Friday, August 25, 2006

Cameras coming soon to Ontario Courtrooms?

This report from CityNews:

A panel of experts studying access to justice is suggesting that cameras be allowed in some Ontario courtrooms. They believe the time has come for residents of the province to see how the wheels of justice grind, and are recommending the unblinking eye be let into the Court of Appeal and Divisional Court, as well as the Superior Court and the Ontario Court of Justice as long as no witnesses are examined.

Cameras are currently banned in all Ontario courts.

But Attorney General Michael Bryant is prepared to seriously consider the idea.

"I agree with the recommendation," he agrees. "I think it is inevitable that cameras will be coming into the courtrooms of our nation, and I think that our justice system is ready for its close-up."

- Garry J. Wise, Toronto

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Wednesday, August 02, 2006

Supreme Court of Canada to Child Support Payors: Income Increases Must be Disclosed

The Supreme Court of Canada decided yesterday in D.B.S and S.R.G. et al that child support payors who do not make timely disclosure of income increases are liable to pay increased child support retroactively under the Child Support Guidelines, once the income increases come to light.

CTV News Reports on yesterday's Supreme Court of Canada ruling:

Canada's Supreme Court has ruled ex-spouses could face hefty retroactive child support payments if they fail to declare increased earnings -- a decision that could affect thousands of divorced and separated couples across the country.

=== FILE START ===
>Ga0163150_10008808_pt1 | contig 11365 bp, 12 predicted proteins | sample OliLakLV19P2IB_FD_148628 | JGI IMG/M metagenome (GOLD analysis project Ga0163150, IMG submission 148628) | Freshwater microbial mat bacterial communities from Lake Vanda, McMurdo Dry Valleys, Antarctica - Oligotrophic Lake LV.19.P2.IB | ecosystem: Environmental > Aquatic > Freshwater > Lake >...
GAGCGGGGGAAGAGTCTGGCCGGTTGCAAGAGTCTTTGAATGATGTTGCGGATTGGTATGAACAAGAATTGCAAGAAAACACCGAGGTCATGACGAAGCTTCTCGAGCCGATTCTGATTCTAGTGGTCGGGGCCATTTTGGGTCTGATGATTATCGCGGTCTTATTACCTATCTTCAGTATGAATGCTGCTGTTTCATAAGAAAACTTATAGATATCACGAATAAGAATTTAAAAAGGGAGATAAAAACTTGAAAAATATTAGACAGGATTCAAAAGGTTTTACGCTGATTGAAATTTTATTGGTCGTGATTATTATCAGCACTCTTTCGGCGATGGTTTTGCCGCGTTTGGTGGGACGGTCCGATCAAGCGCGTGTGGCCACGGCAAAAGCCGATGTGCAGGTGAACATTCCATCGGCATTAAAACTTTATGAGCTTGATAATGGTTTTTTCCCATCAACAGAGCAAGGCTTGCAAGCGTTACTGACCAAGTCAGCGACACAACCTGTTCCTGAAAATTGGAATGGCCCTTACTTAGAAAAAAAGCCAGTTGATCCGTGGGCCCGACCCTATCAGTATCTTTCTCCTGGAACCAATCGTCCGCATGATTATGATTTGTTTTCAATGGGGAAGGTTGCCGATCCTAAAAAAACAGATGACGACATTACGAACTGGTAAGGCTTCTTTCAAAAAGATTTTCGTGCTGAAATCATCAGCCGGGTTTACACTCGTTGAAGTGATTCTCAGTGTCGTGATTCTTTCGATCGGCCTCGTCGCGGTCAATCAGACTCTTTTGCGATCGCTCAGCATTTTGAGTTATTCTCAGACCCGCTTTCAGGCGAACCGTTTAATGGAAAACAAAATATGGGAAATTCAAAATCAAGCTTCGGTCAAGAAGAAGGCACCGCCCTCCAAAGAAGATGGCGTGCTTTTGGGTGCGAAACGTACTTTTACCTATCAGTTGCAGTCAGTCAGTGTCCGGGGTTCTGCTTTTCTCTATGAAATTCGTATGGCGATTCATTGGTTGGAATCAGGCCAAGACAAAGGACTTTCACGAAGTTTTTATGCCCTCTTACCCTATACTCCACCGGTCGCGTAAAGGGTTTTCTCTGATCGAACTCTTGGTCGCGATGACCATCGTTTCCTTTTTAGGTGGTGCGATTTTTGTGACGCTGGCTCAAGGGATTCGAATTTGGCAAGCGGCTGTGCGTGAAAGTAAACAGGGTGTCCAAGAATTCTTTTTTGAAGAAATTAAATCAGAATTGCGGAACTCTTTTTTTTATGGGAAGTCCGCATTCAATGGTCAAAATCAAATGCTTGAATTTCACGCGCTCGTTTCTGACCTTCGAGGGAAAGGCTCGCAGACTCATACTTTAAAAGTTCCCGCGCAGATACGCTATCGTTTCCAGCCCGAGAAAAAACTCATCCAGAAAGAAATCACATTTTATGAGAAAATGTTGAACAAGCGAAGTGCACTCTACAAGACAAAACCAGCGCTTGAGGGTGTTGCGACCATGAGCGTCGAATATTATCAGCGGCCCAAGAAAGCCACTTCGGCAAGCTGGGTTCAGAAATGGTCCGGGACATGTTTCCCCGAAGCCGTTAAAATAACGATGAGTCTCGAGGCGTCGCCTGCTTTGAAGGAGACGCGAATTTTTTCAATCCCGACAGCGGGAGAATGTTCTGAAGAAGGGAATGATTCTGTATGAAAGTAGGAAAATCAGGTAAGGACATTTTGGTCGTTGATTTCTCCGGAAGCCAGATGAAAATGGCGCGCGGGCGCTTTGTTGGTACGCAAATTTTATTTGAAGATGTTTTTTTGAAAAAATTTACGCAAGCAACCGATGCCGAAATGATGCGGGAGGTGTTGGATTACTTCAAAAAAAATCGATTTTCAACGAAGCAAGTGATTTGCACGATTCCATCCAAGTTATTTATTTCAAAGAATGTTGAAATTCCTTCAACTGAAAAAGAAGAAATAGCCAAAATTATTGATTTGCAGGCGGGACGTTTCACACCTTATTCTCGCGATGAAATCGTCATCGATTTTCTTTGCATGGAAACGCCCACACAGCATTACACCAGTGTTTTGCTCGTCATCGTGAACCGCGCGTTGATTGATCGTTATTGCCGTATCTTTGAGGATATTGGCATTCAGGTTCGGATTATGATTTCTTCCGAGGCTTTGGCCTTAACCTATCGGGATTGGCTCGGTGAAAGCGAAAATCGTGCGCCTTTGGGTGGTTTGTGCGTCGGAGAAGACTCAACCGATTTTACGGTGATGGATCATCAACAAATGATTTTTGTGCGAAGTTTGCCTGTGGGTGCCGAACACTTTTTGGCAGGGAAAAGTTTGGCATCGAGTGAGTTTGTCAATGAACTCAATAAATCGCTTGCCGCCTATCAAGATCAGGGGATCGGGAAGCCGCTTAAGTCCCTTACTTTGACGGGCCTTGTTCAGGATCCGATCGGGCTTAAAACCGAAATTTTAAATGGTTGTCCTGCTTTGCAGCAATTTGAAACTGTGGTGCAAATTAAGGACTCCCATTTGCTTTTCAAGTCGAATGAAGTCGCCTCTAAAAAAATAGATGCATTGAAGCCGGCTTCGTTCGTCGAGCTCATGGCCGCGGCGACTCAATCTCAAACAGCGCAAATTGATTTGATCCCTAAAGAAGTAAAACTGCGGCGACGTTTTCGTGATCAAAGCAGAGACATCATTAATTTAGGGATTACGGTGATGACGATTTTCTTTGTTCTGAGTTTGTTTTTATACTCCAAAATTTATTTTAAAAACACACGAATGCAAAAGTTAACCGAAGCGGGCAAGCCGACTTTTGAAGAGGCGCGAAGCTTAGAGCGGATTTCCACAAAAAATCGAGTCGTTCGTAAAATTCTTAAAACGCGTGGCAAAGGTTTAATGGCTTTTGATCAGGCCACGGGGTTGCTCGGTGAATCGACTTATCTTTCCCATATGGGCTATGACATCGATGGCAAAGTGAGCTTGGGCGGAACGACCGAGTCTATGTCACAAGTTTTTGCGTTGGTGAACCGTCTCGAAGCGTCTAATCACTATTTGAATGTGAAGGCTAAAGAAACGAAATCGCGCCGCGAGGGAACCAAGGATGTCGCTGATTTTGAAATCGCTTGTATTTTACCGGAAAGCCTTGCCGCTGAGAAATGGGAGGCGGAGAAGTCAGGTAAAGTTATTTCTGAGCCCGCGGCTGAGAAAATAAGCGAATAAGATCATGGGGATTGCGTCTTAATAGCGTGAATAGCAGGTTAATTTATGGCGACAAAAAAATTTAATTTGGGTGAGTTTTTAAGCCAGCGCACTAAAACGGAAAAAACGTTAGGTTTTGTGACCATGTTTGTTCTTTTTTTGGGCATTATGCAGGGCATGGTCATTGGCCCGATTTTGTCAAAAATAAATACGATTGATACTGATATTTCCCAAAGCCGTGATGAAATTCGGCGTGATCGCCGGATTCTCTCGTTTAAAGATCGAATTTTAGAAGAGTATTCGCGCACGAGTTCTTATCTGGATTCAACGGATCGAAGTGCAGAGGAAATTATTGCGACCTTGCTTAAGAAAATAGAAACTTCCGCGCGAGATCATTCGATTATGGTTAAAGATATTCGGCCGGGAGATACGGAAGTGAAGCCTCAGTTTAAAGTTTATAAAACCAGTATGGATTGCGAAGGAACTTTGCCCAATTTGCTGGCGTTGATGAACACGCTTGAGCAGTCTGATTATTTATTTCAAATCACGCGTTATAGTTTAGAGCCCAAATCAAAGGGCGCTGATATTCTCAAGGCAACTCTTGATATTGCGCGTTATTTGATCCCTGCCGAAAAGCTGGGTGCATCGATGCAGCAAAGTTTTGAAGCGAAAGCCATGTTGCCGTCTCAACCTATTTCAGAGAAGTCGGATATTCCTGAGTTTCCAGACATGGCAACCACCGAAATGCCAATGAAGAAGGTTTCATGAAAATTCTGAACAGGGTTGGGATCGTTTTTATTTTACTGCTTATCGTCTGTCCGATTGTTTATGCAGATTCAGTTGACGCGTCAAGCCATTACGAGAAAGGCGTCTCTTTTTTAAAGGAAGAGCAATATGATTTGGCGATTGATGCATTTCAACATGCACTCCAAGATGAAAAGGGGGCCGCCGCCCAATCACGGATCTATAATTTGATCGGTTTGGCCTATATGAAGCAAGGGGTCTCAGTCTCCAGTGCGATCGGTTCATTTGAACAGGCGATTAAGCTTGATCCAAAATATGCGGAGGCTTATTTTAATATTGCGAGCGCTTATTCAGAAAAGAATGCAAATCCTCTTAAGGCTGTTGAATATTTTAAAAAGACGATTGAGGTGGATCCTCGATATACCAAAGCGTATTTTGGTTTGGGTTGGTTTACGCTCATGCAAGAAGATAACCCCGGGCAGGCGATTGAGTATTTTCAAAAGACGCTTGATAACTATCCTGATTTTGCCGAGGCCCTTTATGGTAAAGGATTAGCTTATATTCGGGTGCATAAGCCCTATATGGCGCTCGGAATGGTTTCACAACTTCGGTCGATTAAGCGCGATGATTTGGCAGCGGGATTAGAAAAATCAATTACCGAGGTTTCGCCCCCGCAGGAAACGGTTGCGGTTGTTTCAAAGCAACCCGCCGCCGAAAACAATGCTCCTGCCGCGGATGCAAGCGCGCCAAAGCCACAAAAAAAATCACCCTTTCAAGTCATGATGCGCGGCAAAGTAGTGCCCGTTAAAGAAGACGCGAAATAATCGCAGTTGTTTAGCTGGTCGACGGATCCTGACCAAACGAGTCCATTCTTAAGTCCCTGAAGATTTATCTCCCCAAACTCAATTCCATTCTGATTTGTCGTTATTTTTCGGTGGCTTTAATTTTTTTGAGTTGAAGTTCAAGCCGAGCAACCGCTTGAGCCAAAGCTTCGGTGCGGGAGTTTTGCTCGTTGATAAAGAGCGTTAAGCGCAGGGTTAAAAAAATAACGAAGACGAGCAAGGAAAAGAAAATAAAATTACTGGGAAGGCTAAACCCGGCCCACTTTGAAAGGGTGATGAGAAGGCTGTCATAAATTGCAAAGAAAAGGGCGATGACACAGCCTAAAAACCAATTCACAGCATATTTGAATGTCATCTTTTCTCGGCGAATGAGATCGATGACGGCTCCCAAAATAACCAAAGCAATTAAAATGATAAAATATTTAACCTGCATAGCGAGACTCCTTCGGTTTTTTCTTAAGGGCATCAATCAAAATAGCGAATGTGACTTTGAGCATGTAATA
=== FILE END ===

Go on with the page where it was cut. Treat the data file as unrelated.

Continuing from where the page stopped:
The ruling was unanimous: 7-0. The top court decided that ex-spouses -- the fathers in most cases -- who pay support have an obligation to report increases in income which could therefore boost their court-ordered payments.

"Parents have an obligation to support their children in a way that is commensurate with their income," said Justice Michel Bastarache, writing the main opinion.

"A payor parent who does not increase his-her child support payments to correspond with his-her income will not have fulfilled his-her obligation to his-her children."

The court also ruled that former spouses should be hit with retroactive penalties if they fail to inform their ex-partner about any changes to their income. The rough guideline is that penalties should not stretch back more than three years, said Bastarache.

The court left the door open for lower courts to decide on those payments on a case-by-case basis.

I'm posting this from vacation in Newfoundland, so I'll have to leave extended commentary on the Supreme Court's decision in DBS and SRG to a later date.

In short, however, this decision is not even slightly surprising. I frankly am surprised it has made national headlines.

The Guidelines are quite clear. Support is based on a payor's actual income - not on what the recipient may believe the payor's income to be.

Did anyone really expect the Court to reward payors who intentionally withhold relevant information that their incomes have increased?

- Garry J. Wise, near Gros Morne National Park, Newfoundland
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